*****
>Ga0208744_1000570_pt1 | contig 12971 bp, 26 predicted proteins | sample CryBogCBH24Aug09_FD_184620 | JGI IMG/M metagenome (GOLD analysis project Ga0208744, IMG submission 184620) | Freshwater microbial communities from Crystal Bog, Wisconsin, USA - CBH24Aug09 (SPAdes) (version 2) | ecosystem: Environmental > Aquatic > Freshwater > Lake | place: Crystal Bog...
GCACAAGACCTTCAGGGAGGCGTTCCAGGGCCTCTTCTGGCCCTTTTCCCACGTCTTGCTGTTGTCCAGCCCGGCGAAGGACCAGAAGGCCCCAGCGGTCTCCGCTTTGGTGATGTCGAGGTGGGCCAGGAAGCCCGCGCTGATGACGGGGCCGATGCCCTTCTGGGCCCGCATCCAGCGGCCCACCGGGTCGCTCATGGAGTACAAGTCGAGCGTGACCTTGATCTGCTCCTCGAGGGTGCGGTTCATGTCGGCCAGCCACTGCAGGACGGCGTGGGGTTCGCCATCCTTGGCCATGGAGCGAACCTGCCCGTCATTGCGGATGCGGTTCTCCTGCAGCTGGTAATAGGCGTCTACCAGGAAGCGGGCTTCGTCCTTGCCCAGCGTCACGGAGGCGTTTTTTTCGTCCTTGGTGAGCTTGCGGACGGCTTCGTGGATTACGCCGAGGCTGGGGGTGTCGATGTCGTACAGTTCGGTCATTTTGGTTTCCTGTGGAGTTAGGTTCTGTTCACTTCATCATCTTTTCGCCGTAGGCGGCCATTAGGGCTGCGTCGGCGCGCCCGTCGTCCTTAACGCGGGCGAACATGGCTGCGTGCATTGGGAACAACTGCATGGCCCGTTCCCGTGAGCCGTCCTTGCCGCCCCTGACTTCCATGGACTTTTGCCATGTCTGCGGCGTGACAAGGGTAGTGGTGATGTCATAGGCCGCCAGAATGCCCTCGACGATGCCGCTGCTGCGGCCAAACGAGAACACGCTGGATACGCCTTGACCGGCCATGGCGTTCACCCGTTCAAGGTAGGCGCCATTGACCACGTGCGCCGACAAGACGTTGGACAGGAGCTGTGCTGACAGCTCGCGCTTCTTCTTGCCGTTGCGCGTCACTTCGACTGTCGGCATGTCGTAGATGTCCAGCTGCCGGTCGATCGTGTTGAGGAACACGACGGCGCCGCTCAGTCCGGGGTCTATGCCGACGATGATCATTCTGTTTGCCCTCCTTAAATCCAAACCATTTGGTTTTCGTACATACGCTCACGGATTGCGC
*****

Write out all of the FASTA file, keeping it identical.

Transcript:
>Ga0208744_1000570_pt1 | contig 12971 bp, 26 predicted proteins | sample CryBogCBH24Aug09_FD_184620 | JGI IMG/M metagenome (GOLD analysis project Ga0208744, IMG submission 184620) | Freshwater microbial communities from Crystal Bog, Wisconsin, USA - CBH24Aug09 (SPAdes) (version 2) | ecosystem: Environmental > Aquatic > Freshwater > Lake | place: Crystal Bog...
GCACAAGACCTTCAGGGAGGCGTTCCAGGGCCTCTTCTGGCCCTTTTCCCACGTCTTGCTGTTGTCCAGCCCGGCGAAGGACCAGAAGGCCCCAGCGGTCTCCGCTTTGGTGATGTCGAGGTGGGCCAGGAAGCCCGCGCTGATGACGGGGCCGATGCCCTTCTGGGCCCGCATCCAGCGGCCCACCGGGTCGCTCATGGAGTACAAGTCGAGCGTGACCTTGATCTGCTCCTCGAGGGTGCGGTTCATGTCGGCCAGCCACTGCAGGACGGCGTGGGGTTCGCCATCCTTGGCCATGGAGCGAACCTGCCCGTCATTGCGGATGCGGTTCTCCTGCAGCTGGTAATAGGCGTCTACCAGGAAGCGGGCTTCGTCCTTGCCCAGCGTCACGGAGGCGTTTTTTTCGTCCTTGGTGAGCTTGCGGACGGCTTCGTGGATTACGCCGAGGCTGGGGGTGTCGATGTCGTACAGTTCGGTCATTTTGGTTTCCTGTGGAGTTAGGTTCTGTTCACTTCATCATCTTTTCGCCGTAGGCGGCCATTAGGGCTGCGTCGGCGCGCCCGTCGTCCTTAACGCGGGCGAACATGGCTGCGTGCATTGGGAACAACTGCATGGCCCGTTCCCGTGAGCCGTCCTTGCCGCCCCTGACTTCCATGGACTTTTGCCATGTCTGCGGCGTGACAAGGGTAGTGGTGATGTCATAGGCCGCCAGAATGCCCTCGACGATGCCGCTGCTGCGGCCAAACGAGAACACGCTGGATACGCCTTGACCGGCCATGGCGTTCACCCGTTCAAGGTAGGCGCCATTGACCACGTGCGCCGACAAGACGTTGGACAGGAGCTGTGCTGACAGCTCGCGCTTCTTCTTGCCGTTGCGCGTCACTTCGACTGTCGGCATGTCGTAGATGTCCAGCTGCCGGTCGATCGTGTTGAGGAACACGACGGCGCCGCTCAGTCCGGGGTCTATGCCGACGATGATCATTCTGTTTGCCCTCCTTAAATCCAAACCATTTGGTTTTCGTACATACGCTCACGGATTGCGC